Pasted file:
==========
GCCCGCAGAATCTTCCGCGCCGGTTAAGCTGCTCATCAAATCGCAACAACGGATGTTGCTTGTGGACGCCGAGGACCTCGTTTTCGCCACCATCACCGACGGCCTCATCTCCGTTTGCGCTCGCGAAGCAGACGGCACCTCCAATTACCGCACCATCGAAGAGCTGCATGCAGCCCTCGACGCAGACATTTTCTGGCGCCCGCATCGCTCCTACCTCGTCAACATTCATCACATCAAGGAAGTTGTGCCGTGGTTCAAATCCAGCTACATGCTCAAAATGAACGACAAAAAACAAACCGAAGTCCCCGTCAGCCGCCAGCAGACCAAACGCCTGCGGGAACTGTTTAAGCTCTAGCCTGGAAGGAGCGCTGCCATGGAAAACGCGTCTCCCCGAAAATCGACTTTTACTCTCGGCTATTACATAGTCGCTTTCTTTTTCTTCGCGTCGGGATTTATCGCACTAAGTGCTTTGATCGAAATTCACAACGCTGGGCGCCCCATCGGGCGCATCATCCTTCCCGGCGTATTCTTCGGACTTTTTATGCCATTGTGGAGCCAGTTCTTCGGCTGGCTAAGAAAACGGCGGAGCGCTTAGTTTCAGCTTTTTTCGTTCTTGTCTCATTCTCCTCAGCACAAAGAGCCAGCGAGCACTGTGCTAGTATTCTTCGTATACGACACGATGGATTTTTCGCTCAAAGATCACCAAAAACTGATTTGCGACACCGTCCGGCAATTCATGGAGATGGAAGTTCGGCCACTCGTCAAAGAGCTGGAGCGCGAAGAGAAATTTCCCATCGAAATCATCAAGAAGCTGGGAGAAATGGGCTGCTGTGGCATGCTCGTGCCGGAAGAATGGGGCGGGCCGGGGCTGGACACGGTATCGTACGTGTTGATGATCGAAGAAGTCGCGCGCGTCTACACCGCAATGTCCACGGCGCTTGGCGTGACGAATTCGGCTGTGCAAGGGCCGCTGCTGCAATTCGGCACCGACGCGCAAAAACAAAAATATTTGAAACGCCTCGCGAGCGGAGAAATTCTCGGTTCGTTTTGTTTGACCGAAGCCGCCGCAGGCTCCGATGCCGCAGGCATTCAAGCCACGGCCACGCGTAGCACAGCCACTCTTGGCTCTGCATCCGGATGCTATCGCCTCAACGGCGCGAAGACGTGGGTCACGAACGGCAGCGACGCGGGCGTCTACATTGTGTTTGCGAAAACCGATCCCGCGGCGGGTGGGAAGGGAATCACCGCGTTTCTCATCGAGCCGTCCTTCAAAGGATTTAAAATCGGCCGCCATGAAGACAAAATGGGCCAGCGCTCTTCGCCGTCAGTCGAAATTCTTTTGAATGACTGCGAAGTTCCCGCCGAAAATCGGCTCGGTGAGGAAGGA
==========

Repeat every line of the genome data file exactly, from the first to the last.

GCCCGCAGAATCTTCCGCGCCGGTTAAGCTGCTCATCAAATCGCAACAACGGATGTTGCTTGTGGACGCCGAGGACCTCGTTTTCGCCACCATCACCGACGGCCTCATCTCCGTTTGCGCTCGCGAAGCAGACGGCACCTCCAATTACCGCACCATCGAAGAGCTGCATGCAGCCCTCGACGCAGACATTTTCTGGCGCCCGCATCGCTCCTACCTCGTCAACATTCATCACATCAAGGAAGTTGTGCCGTGGTTCAAATCCAGCTACATGCTCAAAATGAACGACAAAAAACAAACCGAAGTCCCCGTCAGCCGCCAGCAGACCAAACGCCTGCGGGAACTGTTTAAGCTCTAGCCTGGAAGGAGCGCTGCCATGGAAAACGCGTCTCCCCGAAAATCGACTTTTACTCTCGGCTATTACATAGTCGCTTTCTTTTTCTTCGCGTCGGGATTTATCGCACTAAGTGCTTTGATCGAAATTCACAACGCTGGGCGCCCCATCGGGCGCATCATCCTTCCCGGCGTATTCTTCGGACTTTTTATGCCATTGTGGAGCCAGTTCTTCGGCTGGCTAAGAAAACGGCGGAGCGCTTAGTTTCAGCTTTTTTCGTTCTTGTCTCATTCTCCTCAGCACAAAGAGCCAGCGAGCACTGTGCTAGTATTCTTCGTATACGACACGATGGATTTTTCGCTCAAAGATCACCAAAAACTGATTTGCGACACCGTCCGGCAATTCATGGAGATGGAAGTTCGGCCACTCGTCAAAGAGCTGGAGCGCGAAGAGAAATTTCCCATCGAAATCATCAAGAAGCTGGGAGAAATGGGCTGCTGTGGCATGCTCGTGCCGGAAGAATGGGGCGGGCCGGGGCTGGACACGGTATCGTACGTGTTGATGATCGAAGAAGTCGCGCGCGTCTACACCGCAATGTCCACGGCGCTTGGCGTGACGAATTCGGCTGTGCAAGGGCCGCTGCTGCAATTCGGCACCGACGCGCAAAAACAAAAATATTTGAAACGCCTCGCGAGCGGAGAAATTCTCGGTTCGTTTTGTTTGACCGAAGCCGCCGCAGGCTCCGATGCCGCAGGCATTCAAGCCACGGCCACGCGTAGCACAGCCACTCTTGGCTCTGCATCCGGATGCTATCGCCTCAACGGCGCGAAGACGTGGGTCACGAACGGCAGCGACGCGGGCGTCTACATTGTGTTTGCGAAAACCGATCCCGCGGCGGGTGGGAAGGGAATCACCGCGTTTCTCATCGAGCCGTCCTTCAAAGGATTTAAAATCGGCCGCCATGAAGACAAAATGGGCCAGCGCTCTTCGCCGTCAGTCGAAATTCTTTTGAATGACTGCGAAGTTCCCGCCGAAAATCGGCTCGGTGAGGAAGGA